A 12-month, $3.4 million electric vehicle (EV) smart charger trial will kick off in three states to give network operators a better understanding of how smart chargers interact with the grid.

As part of the trial, smart chargers have been installed at the homes of more than 160 EV owners in Victoria, Tasmania and the ACT.

These smart chargers not only charge EVs up to three times faster than the chargers that usually come with the vehicle, but also allow electricity network operators to dynamically adjust when the vehicle charges.

This means participants’ EVs can be plugged in when it’s convenient, but charged at times when the electricity grid has more capacity, whether that’s after midnight, or during the day when excess solar energy is being fed back into the grid – ideally leading to lower electricity bills for all consumers.

Information about EV charging habits so far shows most owners plug in their vehicles to charge at around 6pm, already a time of high demand on the electricity grid.

Through the trial, participants will have more visibility of their EV charging data, as well as being able to charge their cars faster, and electricity network operators will gain a better understanding of how to work with EV owners to manage the increasing demand on the grid.

‘Solar soak’ events on forecast sunny days will be a key feature of the trial. During these events, participants will be notified ahead of time to have their cars plugged in during a day when there is an abundance of solar energy being exported into the grid, to better understand the impact of EV charging in absorbing surplus electricity and helping manage grid voltage.

According to figures from the Electric Vehicle Council, EV sales are rapidly increasing, jumping from 6,900 sold in 2020 to 20,665 in 2021.

Federal Government projections indicate EVs will be up to 30 per cent of all new cars sold by 2030, which would mean about 1.7 million electric cars on our roads – all of which will need charging and place demands on the grid.

The EV grid trial is being led by Jemena, which delivers electricity to homes and businesses across north and western Melbourne. Jemena has partnered with Victorian electricity distribution network businesses AusNet Services and United Energy, TasNetworks in Tasmania and EVOEnergy in the ACT.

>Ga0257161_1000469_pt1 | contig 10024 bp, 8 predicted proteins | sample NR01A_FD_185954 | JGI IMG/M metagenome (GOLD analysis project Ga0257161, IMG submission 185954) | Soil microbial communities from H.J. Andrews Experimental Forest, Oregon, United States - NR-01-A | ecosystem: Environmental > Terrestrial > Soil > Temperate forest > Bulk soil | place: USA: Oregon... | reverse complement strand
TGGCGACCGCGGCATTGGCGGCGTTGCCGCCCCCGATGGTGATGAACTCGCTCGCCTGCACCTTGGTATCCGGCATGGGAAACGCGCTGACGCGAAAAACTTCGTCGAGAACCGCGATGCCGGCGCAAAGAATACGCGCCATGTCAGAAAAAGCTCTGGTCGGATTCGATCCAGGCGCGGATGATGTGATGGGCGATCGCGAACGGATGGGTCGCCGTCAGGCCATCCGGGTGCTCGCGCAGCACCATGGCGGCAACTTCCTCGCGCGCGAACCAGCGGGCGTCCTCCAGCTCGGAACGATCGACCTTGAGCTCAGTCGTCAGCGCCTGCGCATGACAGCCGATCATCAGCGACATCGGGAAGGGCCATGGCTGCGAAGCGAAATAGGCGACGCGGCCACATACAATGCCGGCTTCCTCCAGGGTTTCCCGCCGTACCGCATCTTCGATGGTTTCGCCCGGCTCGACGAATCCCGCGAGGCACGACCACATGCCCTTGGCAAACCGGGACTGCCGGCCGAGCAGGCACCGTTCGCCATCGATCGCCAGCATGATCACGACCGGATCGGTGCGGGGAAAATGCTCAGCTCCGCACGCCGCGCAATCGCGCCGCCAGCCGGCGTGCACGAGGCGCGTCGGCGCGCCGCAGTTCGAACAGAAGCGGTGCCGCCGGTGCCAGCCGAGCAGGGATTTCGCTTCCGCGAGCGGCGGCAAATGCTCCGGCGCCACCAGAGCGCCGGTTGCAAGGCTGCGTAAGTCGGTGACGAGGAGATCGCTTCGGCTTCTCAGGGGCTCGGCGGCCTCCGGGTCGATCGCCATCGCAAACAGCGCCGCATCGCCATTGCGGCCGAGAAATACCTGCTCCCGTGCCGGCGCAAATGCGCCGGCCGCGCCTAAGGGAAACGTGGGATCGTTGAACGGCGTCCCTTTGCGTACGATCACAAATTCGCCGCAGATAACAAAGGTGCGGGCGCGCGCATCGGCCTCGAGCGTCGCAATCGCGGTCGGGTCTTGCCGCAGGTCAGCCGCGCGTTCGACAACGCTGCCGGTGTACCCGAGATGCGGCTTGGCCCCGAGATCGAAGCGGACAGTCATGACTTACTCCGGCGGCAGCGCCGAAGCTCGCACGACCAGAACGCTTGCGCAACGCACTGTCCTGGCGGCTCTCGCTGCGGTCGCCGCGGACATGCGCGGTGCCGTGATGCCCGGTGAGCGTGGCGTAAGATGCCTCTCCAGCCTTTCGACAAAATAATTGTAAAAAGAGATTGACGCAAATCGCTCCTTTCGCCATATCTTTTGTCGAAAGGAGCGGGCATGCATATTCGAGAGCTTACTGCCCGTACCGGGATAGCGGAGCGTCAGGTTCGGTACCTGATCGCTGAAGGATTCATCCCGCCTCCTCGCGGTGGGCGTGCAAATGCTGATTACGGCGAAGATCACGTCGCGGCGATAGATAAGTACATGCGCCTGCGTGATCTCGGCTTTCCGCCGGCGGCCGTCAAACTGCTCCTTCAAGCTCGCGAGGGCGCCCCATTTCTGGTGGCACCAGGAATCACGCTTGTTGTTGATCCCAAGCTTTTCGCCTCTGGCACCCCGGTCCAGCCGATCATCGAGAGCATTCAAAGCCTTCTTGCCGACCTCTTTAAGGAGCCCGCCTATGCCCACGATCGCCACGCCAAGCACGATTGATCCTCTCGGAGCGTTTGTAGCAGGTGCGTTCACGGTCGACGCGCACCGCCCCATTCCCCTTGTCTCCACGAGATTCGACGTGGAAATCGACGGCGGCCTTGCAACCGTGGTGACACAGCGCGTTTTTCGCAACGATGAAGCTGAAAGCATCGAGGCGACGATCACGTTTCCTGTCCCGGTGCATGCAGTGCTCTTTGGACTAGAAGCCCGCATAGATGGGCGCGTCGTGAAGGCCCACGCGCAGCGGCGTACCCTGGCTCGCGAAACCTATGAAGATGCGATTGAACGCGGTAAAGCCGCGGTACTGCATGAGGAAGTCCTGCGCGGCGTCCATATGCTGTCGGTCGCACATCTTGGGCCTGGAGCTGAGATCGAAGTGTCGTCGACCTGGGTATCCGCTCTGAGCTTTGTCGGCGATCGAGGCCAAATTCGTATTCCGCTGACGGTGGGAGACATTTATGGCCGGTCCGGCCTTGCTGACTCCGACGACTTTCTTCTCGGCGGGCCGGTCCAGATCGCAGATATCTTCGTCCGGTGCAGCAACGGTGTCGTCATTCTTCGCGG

Jemena Networks Executive General Manager, Shaun Reardon, said, “It’s clear that energy network businesses need to be ready for an influx of EVs.

“Through this trial, we’re looking at how we can best work with customers to coordinate charging their vehicles at times when there’s more capacity in the grid.”

EV charging infrastructure business JET Charge is the trial’s technology partner, responsible for providing and installing the smart chargers across all locations. The trial has been co-funded by the Australian Renewable Energy Agency (ARENA) under the Advancing Renewables Program.

JET Charge Founder and CEO, Tim Washington, said, “The EV grid trial demonstrates one of the key paradigms of our time: the convergence of transport and energy. By harnessing the power of smart charging, we will work with our project partners to ensure that EVs offer a tangible benefit to the efficient operation of our electricity grid.”

Trial outcomes will be shared with electricity retailers, electric vehicle manufacturers, governments and other energy industry stakeholders. In total, 123 Victorian, 22 Tasmanian and 22 ACT households have had smart chargers installed to participate in the trial.

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